Dr. Esserman is nationally and internationally known as a leader in the field of breast cancer and has published over 150 articles. She was a member of a taskforce for President Obama’s Council of Advisors on Science and Technology (PCAST) Working Group on Advancing Innovation in Drug Development and Evaluation which is studying how the federal government can best support science-based innovation in the process of drug development and regulatory evaluation.

She is the Principle Investigator of the I-SPY TRIAL program, a multi-site neoadjuvant clinical trial that has evolved into a model for translational research and innovation in clinical trial design. Dr. Esserman has recently launched a University of California-wide breast cancer initiative called the Athena Breast Health Network, a project designed to follow 150,000 women from screening through treatment and outcomes, incorporating the latest in molecular testing and web-based tools into the course of care.

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Organisation: Peter MacCallum Cancer Centre

Associate Professor Robin Anderson is a Principal Research Fellow and Head of the Metastasis Research Laboratory at the Peter MacCallum Cancer Centre in Melbourne. She is a Principal Fellow in the Department of Pathology at The University of Melbourne and a Career Fellow of the National Breast Cancer Foundation. She is also Editor-in-Chief of Clinical & Experimental Metastasis. Her research is focussed on the genetic regulation of metastasis, primarily in breast cancer and is aimed at identifying new targets for molecular based therapy for patients with progressive disease.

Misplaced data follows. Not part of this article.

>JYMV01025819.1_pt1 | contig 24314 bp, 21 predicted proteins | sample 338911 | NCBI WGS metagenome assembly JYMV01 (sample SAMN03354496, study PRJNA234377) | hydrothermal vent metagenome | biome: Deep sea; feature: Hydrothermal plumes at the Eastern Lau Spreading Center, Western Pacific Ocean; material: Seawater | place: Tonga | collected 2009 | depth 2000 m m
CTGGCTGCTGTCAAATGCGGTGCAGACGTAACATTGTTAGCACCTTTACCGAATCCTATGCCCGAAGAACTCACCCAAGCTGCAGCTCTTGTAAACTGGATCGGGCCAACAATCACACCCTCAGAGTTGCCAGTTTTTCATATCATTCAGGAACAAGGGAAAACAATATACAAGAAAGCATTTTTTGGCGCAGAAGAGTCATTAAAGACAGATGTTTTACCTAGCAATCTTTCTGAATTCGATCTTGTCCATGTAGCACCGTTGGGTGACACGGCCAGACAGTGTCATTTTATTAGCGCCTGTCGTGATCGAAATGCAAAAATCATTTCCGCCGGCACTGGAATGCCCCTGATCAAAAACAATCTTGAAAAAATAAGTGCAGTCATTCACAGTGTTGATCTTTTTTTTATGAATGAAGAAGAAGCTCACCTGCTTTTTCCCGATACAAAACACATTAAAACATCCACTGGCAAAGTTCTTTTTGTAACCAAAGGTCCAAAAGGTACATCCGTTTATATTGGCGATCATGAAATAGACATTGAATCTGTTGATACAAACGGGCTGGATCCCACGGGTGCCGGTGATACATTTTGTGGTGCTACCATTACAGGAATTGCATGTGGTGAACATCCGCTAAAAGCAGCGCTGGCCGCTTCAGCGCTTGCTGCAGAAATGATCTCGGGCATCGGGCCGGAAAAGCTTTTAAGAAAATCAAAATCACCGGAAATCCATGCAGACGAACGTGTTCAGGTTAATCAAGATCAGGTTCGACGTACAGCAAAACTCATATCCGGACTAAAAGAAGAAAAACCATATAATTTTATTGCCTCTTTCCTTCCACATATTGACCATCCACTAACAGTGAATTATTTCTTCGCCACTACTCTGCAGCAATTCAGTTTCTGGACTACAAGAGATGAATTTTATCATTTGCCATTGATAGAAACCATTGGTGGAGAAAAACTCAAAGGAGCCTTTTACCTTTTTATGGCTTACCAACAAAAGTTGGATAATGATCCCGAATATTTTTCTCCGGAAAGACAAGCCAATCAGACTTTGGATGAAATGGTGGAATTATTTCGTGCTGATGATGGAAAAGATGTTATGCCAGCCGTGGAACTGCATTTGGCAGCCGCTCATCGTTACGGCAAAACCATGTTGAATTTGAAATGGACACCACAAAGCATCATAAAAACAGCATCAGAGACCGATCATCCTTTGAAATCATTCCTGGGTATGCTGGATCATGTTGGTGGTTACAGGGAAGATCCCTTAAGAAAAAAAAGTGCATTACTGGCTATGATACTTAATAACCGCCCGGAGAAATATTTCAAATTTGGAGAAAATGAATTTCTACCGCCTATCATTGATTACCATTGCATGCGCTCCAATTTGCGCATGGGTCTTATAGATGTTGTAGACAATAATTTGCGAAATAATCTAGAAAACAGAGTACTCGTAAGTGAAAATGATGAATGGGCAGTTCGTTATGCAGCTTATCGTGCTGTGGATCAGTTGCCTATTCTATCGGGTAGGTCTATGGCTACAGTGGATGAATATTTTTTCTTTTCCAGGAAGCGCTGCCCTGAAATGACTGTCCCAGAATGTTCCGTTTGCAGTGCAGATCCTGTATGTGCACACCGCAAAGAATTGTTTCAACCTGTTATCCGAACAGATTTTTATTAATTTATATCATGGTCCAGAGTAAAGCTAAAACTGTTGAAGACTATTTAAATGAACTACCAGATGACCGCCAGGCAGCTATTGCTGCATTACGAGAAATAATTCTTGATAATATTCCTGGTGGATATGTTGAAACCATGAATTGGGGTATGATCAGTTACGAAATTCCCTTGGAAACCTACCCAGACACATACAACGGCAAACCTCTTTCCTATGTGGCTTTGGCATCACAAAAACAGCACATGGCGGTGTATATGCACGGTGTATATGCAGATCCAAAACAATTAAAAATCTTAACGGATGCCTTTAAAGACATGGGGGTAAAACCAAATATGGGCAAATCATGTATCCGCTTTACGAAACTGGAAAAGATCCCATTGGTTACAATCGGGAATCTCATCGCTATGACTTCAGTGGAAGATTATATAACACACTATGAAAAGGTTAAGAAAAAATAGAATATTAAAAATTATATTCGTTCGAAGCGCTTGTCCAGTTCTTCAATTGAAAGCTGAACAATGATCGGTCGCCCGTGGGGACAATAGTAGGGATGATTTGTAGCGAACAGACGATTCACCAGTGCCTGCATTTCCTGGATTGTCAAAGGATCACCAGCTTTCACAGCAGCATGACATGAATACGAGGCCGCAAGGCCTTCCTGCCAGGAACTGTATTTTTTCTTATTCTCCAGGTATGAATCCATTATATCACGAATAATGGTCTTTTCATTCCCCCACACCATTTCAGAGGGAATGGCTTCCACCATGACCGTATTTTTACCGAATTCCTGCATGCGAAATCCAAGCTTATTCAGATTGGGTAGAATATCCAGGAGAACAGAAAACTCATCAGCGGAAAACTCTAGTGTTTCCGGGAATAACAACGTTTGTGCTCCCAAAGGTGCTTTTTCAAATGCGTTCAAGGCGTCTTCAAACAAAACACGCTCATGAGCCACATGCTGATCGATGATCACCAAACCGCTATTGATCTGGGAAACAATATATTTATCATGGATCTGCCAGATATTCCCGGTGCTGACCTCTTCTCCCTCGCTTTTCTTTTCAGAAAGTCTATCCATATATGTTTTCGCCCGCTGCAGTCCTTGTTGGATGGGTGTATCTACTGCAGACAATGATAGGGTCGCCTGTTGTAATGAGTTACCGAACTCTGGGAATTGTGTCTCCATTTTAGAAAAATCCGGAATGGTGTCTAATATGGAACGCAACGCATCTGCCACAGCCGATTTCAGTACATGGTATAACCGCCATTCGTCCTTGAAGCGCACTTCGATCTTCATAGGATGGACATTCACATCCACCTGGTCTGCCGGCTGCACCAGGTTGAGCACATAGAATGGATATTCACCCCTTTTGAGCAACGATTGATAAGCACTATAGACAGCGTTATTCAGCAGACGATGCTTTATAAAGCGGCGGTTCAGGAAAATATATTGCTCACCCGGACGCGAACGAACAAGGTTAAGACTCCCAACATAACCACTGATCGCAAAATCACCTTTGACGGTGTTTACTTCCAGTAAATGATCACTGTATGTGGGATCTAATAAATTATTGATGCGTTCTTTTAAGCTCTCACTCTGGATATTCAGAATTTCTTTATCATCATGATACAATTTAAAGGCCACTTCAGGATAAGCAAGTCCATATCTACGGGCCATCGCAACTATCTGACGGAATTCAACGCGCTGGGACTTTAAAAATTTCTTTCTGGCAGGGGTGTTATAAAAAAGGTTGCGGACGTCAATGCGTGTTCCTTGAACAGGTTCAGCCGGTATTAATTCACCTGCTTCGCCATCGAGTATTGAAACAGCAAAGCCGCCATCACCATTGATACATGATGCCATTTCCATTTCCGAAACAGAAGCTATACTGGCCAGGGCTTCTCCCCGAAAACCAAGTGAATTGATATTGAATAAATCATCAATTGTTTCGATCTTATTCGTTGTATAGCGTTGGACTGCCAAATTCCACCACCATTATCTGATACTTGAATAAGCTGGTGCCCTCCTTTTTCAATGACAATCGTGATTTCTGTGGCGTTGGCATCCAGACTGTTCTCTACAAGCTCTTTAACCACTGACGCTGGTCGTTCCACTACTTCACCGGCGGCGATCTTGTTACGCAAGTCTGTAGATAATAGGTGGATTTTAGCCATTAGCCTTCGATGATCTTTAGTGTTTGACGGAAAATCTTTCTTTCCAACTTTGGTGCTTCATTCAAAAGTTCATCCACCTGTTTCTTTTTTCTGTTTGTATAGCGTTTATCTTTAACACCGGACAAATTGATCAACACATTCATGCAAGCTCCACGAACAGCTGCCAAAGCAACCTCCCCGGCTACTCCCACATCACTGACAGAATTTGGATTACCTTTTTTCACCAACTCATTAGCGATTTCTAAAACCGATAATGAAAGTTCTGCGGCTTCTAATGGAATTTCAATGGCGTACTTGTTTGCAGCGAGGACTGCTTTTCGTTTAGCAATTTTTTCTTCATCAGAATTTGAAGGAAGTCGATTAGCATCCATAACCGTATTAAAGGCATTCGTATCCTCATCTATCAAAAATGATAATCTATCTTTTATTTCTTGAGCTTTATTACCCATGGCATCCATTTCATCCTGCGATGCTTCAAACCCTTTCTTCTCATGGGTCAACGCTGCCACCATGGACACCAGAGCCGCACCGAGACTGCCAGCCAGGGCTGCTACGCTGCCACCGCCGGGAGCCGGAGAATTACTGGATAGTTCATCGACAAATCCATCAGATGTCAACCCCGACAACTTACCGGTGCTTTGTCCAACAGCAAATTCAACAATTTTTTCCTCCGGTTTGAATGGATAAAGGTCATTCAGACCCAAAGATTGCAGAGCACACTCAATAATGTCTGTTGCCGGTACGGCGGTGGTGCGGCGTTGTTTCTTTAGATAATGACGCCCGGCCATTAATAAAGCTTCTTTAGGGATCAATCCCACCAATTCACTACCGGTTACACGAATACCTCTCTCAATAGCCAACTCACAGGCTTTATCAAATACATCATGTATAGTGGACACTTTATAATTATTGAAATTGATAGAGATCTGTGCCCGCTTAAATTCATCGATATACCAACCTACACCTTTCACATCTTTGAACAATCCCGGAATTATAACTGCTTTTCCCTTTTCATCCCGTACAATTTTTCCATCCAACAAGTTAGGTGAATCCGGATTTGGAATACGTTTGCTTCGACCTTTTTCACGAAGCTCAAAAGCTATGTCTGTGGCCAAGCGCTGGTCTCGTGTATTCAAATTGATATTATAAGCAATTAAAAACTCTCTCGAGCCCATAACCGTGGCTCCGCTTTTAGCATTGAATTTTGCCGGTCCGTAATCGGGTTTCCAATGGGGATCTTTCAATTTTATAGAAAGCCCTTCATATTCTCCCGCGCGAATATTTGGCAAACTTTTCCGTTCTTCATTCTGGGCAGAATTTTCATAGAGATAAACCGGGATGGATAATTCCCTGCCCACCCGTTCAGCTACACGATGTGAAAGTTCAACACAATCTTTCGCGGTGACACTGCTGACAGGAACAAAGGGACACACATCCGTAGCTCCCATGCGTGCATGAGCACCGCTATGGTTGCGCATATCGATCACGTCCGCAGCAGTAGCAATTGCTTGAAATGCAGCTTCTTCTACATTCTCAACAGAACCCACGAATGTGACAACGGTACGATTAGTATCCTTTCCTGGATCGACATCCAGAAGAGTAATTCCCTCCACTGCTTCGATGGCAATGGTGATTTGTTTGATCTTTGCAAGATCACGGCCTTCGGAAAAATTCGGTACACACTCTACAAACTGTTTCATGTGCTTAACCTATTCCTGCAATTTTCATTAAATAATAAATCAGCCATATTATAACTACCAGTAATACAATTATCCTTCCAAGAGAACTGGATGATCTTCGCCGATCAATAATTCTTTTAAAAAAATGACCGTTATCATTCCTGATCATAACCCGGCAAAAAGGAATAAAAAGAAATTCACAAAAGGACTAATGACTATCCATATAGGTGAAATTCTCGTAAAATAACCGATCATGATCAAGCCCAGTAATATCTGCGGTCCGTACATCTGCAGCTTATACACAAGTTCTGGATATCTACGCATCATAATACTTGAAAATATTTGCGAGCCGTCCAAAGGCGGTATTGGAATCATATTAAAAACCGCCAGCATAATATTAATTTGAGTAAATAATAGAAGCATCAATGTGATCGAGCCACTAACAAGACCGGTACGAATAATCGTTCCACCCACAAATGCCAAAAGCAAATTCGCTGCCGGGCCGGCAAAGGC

Dr. Anderson received her PhD from La Trobe University and spent her postdoctoral years at Stanford University in California and at the MRC Cyclotron Unit in London, transitioning from plant biochemistry to hyperthermia therapy for cancer, to the regulation of apoptosis by heat shock proteins before embarking on a study of the mechanisms of metastasis.

She has developed clinically relevant mouse models of metastatic disease that she has used to identify genes, both in the tumour cells and in the tumour microenvironment that regulate the process of metastasis to specific organs such as bone, liver, lung and brain. Some of these genes are potential targets for therapy in patients.

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Organisation: Prince Henry's Institute

Dr Brown is an NHMRC (Australia) Career Development Fellow and Co-Head of the Metabolism & Cancer laboratory at Prince Henry’s Institute, and an adjunct lecturer in the Department of Physiology at Monash University. Dr Brown has over 10 years experience in sex hormone biology, specialising in the study of the regulation of enzymes involved in the biosynthesis of sex hormones. Her research interests are aimed at elucidating the mechanisms whereby dysregulated metabolism leads to the increased risk of breast cancer. Her recent work identified the LKB1/AMPK pathway, central regulator of energy homeostasis, as a modulator of oestrogen production within the breast, thereby providing a molecular link between obesity and breast cancer. Dr. Brown’s current research interests include understanding metabolic signalling pathways which regulate oestrogen production in the breast adipose in the context of obesity and cancer, and to investigate potential therapeutics that target these pathways in the clinical setting.